News & Events

Air quality sensors and mobility, what can we learn from monitoring systems?

Mobility, an issue influenced by the coronavirus as reflected by air quality monitoring systems
Reading time 4 min

    HIGHLIGHTS

  • Sustainable transport has a direct impact on air quality, improving it.
  • Vehicle traffic represents one of the main sources of air pollution in cities.
  • The health crisis caused by the coronavirus has changed the mobility patterns of many people.
  • Air quality monitoring systems is a rising value to certify the success of measures aimed at promoting less polluting transport.

Air quality monitoring systems and mobility are closely related. After all, when citizens opt for sustainable transport, air quality indicators tend to improve. In the same way, when the use of private vehicles spreads over other options, environmental conditions suffer. Environmental monitoring systems clearly show this evolution. Hence their potential.

However, the sudden appearance of the coronavirus and the fear of infections has brought about multiple changes. These include a rethinking of people’s daily mobility.

How are these changes perceived in urban air quality? How are air quality monitoring systems reflecting this, and what role are they called upon to play in the new reality?

Traffic and deterrents, a compelling reason to monitor air quality

Without doubt, various factors come into play in decisions on personal mobility. Some are related to comfort, economy or time, others to the availability of different means of transport. And yes, some people also take environmental protection into consideration. Not surprisingly, emissions from traffic are one of the main sources of pollution in urban areas. Analyses such as The European environment — state and outlook 2020, published by the European Environment Agency at the end of 2019, are proof of this.

Cities have been trying to curb this situation for a long time. For this reason, measures such as the establishment of low emission zones (LEZ), the progressive electrification of public transportation, and the promotion of the use of transport means, such as the bicycle, are becoming increasingly common. And there is no doubt that one of the best ways to verify the level of success of these measures is to establish an environmental monitoring system.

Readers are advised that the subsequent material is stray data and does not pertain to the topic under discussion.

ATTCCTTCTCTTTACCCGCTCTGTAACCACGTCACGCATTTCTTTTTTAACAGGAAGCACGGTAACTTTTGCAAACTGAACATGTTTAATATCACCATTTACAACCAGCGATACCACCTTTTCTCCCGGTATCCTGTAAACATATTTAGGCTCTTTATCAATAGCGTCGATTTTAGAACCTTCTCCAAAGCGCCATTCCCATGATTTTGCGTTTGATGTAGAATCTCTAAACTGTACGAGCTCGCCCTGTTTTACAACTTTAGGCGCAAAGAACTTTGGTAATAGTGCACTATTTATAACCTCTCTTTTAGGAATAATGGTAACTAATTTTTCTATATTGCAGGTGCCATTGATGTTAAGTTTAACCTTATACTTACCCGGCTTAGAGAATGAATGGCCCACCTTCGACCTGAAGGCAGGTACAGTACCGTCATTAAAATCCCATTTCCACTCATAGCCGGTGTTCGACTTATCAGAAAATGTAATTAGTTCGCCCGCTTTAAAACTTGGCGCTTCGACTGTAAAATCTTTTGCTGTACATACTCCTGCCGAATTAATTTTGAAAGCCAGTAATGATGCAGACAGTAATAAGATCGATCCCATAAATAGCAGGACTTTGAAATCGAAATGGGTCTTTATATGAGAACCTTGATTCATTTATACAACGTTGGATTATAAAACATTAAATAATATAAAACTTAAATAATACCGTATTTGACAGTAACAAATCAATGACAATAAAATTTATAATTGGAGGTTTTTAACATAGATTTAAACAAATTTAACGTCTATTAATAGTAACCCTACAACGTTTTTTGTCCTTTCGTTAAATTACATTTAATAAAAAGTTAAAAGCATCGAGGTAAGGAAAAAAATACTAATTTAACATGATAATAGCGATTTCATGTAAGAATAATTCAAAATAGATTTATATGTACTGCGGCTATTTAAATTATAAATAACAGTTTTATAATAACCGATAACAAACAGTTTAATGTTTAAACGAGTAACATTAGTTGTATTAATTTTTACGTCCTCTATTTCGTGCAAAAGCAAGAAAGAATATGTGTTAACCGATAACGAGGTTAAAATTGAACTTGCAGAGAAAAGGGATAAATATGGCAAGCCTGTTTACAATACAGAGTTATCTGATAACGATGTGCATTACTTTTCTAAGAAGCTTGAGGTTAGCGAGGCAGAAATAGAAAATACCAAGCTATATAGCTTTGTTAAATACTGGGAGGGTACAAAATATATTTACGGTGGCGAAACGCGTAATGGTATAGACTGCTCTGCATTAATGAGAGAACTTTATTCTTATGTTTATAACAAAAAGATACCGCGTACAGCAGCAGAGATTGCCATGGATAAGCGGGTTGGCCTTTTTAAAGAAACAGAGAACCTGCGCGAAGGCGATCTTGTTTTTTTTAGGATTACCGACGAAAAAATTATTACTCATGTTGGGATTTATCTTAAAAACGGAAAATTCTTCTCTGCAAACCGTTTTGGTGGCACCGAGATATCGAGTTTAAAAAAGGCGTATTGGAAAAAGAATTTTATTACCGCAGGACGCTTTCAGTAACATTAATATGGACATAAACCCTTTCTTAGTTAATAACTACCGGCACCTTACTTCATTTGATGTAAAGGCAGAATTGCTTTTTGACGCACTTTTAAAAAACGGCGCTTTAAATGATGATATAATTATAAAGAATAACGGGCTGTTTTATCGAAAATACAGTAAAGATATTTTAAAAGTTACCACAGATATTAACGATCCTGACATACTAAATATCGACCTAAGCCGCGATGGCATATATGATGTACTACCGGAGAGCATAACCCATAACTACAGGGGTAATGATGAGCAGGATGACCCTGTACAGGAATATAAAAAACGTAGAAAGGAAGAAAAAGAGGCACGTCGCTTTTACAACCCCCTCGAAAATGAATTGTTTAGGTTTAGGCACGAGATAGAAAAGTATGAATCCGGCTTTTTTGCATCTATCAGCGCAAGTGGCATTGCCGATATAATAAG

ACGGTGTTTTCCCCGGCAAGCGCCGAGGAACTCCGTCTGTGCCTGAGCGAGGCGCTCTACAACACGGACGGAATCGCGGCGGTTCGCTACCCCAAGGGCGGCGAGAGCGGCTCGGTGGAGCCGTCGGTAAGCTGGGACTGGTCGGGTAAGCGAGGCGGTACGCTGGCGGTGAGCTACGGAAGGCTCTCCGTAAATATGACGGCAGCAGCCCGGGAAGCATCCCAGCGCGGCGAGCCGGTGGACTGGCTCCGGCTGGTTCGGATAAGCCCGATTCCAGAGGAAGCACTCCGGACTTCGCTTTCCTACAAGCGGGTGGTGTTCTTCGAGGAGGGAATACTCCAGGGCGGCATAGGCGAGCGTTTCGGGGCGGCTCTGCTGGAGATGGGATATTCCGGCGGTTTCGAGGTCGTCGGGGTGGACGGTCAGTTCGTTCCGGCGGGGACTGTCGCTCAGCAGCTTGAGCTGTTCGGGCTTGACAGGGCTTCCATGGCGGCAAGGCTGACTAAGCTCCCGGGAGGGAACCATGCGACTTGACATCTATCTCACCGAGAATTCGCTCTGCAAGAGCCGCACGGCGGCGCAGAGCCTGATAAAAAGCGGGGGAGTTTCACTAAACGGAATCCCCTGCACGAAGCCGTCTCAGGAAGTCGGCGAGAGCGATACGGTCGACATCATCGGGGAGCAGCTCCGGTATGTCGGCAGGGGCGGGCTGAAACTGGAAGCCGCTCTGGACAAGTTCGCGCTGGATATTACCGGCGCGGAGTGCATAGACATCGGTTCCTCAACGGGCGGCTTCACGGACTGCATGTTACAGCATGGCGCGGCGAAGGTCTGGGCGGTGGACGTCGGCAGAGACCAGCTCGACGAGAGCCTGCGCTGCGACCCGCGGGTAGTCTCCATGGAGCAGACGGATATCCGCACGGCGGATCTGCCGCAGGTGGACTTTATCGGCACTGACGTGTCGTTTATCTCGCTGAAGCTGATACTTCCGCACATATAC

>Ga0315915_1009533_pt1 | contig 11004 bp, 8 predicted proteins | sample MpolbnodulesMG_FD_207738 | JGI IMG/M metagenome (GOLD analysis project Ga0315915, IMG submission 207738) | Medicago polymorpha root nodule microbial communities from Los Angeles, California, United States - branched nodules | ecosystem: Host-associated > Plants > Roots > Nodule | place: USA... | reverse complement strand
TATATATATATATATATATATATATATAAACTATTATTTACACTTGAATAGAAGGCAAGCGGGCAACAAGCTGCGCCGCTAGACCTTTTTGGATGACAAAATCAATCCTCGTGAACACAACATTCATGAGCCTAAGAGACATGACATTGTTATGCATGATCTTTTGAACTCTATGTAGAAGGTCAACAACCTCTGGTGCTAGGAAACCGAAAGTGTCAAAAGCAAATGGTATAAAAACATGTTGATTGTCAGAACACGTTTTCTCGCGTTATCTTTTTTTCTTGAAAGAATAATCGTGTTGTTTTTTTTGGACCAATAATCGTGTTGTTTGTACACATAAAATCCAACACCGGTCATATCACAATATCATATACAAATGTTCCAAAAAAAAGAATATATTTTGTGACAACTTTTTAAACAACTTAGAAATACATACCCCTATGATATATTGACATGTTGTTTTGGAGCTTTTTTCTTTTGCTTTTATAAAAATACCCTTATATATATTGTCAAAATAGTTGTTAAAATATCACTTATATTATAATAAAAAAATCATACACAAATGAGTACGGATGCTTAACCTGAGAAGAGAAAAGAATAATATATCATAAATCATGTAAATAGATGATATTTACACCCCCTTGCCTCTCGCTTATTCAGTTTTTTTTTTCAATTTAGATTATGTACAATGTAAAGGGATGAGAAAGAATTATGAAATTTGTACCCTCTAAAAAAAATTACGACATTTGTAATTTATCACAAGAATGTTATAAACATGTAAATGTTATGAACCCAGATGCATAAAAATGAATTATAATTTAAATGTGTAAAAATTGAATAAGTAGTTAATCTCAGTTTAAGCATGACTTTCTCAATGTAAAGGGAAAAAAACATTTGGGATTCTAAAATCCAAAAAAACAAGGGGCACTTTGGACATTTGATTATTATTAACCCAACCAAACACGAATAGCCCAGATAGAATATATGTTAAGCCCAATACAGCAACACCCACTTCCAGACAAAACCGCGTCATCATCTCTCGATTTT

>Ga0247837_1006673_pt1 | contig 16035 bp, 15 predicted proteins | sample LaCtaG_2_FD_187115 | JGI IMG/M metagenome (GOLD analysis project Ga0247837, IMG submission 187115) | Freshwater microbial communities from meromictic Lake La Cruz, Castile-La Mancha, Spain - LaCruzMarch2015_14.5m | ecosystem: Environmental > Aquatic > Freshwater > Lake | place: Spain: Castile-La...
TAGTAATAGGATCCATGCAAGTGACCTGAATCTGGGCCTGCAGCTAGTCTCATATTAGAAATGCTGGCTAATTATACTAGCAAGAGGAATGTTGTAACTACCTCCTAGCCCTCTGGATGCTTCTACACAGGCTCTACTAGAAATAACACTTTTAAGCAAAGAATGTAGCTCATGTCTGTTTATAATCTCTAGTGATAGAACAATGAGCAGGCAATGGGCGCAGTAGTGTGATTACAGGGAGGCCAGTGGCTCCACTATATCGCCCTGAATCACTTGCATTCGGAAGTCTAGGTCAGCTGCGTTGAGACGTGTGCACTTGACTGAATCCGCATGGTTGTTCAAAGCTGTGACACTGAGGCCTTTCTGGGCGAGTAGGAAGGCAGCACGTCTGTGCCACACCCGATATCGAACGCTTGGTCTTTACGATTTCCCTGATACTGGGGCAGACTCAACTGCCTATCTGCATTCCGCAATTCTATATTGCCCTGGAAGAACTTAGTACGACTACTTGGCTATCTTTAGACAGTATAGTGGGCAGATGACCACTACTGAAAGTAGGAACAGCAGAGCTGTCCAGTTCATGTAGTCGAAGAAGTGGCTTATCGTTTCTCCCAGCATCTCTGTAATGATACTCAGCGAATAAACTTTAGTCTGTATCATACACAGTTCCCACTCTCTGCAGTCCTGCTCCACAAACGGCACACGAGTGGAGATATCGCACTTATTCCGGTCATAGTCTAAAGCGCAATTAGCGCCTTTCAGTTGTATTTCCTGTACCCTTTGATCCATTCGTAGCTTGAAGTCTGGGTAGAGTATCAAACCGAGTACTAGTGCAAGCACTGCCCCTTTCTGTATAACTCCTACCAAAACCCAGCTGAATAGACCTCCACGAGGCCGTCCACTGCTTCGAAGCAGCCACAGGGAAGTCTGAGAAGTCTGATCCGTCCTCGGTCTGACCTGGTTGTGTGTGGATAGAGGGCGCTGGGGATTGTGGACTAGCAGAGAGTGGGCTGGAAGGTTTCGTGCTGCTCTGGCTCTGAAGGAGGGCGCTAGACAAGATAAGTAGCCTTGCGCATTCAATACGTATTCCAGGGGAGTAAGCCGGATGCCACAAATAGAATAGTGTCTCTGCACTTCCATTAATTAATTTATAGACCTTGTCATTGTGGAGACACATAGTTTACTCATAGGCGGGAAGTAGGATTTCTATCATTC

Therefore, air quality sensors like our Kunak Air (and the revolutionary Kunak Air Pro) are extremely useful. Their value for money, ease of installation and operation, and their capacity to transmit data in real-time give an accurate picture of the pollution levels in cities and the success of the implemented measures. As we have already discussed on several occasions, they do not supersede official air quality monitoring networks, but they extend and complement them. In this way, more area can be covered at a lower cost and with an accuracy level very close to that provided by the reference equipment. They also provide a situation analysis with greater resolution, which can facilitate decisions about where to locate a reference station.

And, while we were trying to improve the quality of life in the cities, the coronavirus broke out and turned all behaviours upside down.

Less traffic, better air quality

One of the first things that the pandemic made clear was the close relationship between traffic and air quality. As countries became more confined and restricted, the thousands of air quality sensors scattered around the world, both official and supplementary, began to show how the concentration of various polluting agents was declining, as we discussed in our blog. The air monitoring systems that Kunak installed in the seaports of the Balearic Islands also showed this change.